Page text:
Larsen's theatrical career came as a natural progression for the performer who grew up dancing - ballet, tap, jazz and everything else in between - who got his first big break when he was in middle school and was asked to perform in a high school production of Oklahoma! in which he danced the role of Dream Curly.
"I was bitten by the theater bug," he says. "Theater is one of the places where people can truly be themselves among a beautiful and accepting community."
What can audiences expect when Under The Streetlamp takes the stage at Schermerhorn Symphony Center this weekend?
According to Wiley: "The first thing you'll see is that it won't be just the four of us and our seven-piece band - we'll be backed up by 45 of the best musicians in town, the Grammy Award-winning Nashville Symphony."
"You'll get to hear these wonderful arrangements, performed to their full capacity with strings, horns, percussion...which really lends itself to songs like 'When You're Smiling,' the Four Seasons medley, The Beach Boys medley," he suggests. "And you're gonna hear all your favorite music from the 1950s, 1960s and beyond."
The resulting program is "very eclectic," Wiley says, "and we've put our stamp on this music and made it our own."
Larsen agrees, and adds one particular note about the Music City crowd: "Audiences in Nashville know the difference between good musicians and bad musicians immediatel and songs they know and love. We're going to give them a show with full-on choreography, along with our seven-piece band that's always on the road with us, along with the Nashville Symphony."
The result? "You can expect a wall of sound coming at you," Larsen promises.
"We take these songs, give them our own interpretation and infuse them with such life that today's audience will be totally captivated by," he says. "We're keeping this music alive for all generations."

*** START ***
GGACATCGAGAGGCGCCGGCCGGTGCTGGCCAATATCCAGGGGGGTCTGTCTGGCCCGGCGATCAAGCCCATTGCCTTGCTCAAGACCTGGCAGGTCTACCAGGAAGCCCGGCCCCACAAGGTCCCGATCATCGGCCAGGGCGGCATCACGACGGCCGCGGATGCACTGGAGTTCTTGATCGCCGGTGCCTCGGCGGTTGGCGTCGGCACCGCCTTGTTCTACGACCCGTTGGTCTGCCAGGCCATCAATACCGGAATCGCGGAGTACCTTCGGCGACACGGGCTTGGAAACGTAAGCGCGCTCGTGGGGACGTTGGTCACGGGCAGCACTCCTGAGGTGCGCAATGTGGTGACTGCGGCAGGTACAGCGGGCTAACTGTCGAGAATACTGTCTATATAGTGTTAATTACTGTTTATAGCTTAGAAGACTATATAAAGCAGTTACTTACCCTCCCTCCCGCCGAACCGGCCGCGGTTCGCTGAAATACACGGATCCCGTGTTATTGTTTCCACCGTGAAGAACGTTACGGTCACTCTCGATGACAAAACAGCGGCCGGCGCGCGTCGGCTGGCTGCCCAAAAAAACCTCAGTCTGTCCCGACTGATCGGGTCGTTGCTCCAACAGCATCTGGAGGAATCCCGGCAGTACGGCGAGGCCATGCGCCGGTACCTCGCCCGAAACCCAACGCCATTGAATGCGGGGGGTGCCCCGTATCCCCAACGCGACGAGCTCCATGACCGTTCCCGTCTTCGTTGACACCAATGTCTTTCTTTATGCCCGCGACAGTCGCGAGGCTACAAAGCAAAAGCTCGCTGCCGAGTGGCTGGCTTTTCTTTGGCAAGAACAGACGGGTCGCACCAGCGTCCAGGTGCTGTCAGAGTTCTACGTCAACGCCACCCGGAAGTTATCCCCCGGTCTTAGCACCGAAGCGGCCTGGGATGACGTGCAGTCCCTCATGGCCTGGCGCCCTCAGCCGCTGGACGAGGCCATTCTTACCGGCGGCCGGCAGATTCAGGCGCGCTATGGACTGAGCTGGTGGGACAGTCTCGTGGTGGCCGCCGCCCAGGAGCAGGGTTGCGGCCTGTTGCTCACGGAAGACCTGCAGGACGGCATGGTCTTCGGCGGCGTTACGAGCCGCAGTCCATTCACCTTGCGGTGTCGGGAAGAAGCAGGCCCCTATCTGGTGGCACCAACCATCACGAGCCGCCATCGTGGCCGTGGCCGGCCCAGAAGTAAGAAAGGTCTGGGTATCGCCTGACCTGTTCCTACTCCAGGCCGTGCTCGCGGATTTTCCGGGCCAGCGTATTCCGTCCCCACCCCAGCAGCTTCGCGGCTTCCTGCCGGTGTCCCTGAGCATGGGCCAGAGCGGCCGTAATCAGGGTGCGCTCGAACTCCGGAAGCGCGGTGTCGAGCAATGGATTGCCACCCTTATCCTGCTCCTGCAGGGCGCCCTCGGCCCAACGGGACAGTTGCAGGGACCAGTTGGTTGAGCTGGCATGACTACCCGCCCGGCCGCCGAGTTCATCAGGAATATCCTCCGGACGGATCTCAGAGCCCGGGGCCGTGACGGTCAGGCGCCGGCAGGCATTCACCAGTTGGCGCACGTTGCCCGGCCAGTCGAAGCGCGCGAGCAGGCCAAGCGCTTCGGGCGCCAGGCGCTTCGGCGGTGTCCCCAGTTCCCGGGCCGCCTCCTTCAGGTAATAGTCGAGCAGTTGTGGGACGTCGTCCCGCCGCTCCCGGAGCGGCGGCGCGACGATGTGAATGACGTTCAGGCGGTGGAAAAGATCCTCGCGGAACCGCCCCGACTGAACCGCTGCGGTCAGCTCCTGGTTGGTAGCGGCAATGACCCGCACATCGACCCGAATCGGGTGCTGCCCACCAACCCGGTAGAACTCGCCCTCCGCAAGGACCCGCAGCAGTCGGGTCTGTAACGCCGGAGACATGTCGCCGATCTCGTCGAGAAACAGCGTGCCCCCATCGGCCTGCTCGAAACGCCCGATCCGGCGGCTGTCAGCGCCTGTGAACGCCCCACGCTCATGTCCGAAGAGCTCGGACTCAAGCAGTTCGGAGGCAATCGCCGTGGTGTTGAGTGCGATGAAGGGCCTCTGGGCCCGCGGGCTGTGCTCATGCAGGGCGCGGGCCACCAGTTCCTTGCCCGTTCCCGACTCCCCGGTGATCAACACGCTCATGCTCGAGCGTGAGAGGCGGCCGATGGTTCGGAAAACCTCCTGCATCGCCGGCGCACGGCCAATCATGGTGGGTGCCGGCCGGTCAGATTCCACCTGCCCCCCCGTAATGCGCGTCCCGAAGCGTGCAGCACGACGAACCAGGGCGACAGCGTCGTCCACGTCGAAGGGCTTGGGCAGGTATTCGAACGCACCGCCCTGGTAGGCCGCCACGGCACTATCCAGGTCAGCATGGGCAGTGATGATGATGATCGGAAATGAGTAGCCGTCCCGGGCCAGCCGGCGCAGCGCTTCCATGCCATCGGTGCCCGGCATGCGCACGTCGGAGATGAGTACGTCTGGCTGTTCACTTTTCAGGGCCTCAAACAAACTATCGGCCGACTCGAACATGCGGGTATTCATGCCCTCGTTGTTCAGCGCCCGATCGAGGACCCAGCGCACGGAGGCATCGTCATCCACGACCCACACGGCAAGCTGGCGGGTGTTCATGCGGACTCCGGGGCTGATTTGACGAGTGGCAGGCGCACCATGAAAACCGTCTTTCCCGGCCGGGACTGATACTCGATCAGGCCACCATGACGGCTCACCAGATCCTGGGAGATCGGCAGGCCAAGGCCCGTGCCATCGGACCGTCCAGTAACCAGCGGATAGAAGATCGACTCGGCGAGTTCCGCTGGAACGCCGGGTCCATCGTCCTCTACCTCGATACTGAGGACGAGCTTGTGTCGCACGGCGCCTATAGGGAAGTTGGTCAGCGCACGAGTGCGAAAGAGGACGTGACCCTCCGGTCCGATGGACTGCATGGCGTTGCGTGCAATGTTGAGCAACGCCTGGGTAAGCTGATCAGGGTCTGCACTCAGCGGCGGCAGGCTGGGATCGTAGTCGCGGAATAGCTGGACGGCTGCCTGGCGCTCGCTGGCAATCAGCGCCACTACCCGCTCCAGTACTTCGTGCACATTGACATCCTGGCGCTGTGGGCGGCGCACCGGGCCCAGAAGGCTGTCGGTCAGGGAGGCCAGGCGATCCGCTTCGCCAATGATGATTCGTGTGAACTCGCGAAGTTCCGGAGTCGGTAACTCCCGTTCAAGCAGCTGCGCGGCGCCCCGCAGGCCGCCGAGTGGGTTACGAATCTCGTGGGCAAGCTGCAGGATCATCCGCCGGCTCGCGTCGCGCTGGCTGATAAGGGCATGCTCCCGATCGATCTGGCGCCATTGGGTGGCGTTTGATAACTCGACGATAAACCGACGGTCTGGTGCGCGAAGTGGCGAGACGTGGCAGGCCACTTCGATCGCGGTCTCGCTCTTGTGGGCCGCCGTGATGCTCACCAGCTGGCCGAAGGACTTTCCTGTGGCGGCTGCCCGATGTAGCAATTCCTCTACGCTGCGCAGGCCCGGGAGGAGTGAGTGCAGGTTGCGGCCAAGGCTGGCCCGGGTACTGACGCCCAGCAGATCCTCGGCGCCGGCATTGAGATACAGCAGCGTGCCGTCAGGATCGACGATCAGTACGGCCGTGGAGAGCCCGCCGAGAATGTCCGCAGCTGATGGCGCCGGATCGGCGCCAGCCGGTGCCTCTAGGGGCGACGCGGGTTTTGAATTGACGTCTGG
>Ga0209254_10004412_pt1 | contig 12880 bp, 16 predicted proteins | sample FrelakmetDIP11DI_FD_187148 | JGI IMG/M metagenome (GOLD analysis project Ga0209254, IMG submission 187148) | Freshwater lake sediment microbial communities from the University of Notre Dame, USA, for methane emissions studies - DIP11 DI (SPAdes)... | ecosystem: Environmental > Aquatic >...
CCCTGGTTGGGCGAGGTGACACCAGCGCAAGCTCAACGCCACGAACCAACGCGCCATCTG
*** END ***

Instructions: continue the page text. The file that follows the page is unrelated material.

More about Shonn Wiley
"Not only is Shonn Wiley one of the small handful of true triple threat performers in New York City, but he is one of an even smaller group that can hold an audience in the palm of his hand..."
Originally from Adrian, Michigan, Shonn started performing at six, when his father put him in dance classes. Immediately, Shonn was hooked. It was at the Historic Croswell Opera House that his passion for performing was born. Upon graduation from high school, Shonn was already a seasoned entertainer, having been in over 50 musicals. He made his Broadway debut in the Tony Award-winning revival of 42ND STREET where he performed at the famed Radio City Music Hall. Shonn later returned to the Broadway stage in DRACULA, The Musical.
Other NYC credits include Junior Dolan in ON YOUR TOES, John Trainor in NO NO, NANETTE, Jack Donahue in MY VAUDEVILLE MAN, Richard Loeb in THRILL ME, understudying and performing title character in CANDIDE at New York City Opera, STAIRWAY TO PARADISE costarring Kristin Chenoweth at City Center Encores!, THE VIEW FROM HERE, and movies TINY DANCER and CONFESSIONS OF A SHOPAHOLIC. Shonn was featured in the Chicago cast of "Jersey Boys" as Bob Gaudio and performed on the final season of the Oprah Show.
As a choreographer, Shonn received a Lucille Lortel Award nomination, as well as a Drama Desk Award nomination for Outstanding Choreography for MY VAUDEVILLE MAN. Other choreography projects: Come Dance with Me, Sweeney Todd and Pool Boy at Barrington Stage, The View from Here, Music Man and Forever Plaid. Shonn serves as the choreographer for Streetlamp. He holds a BFA in Drama from Carnegie Mellon University.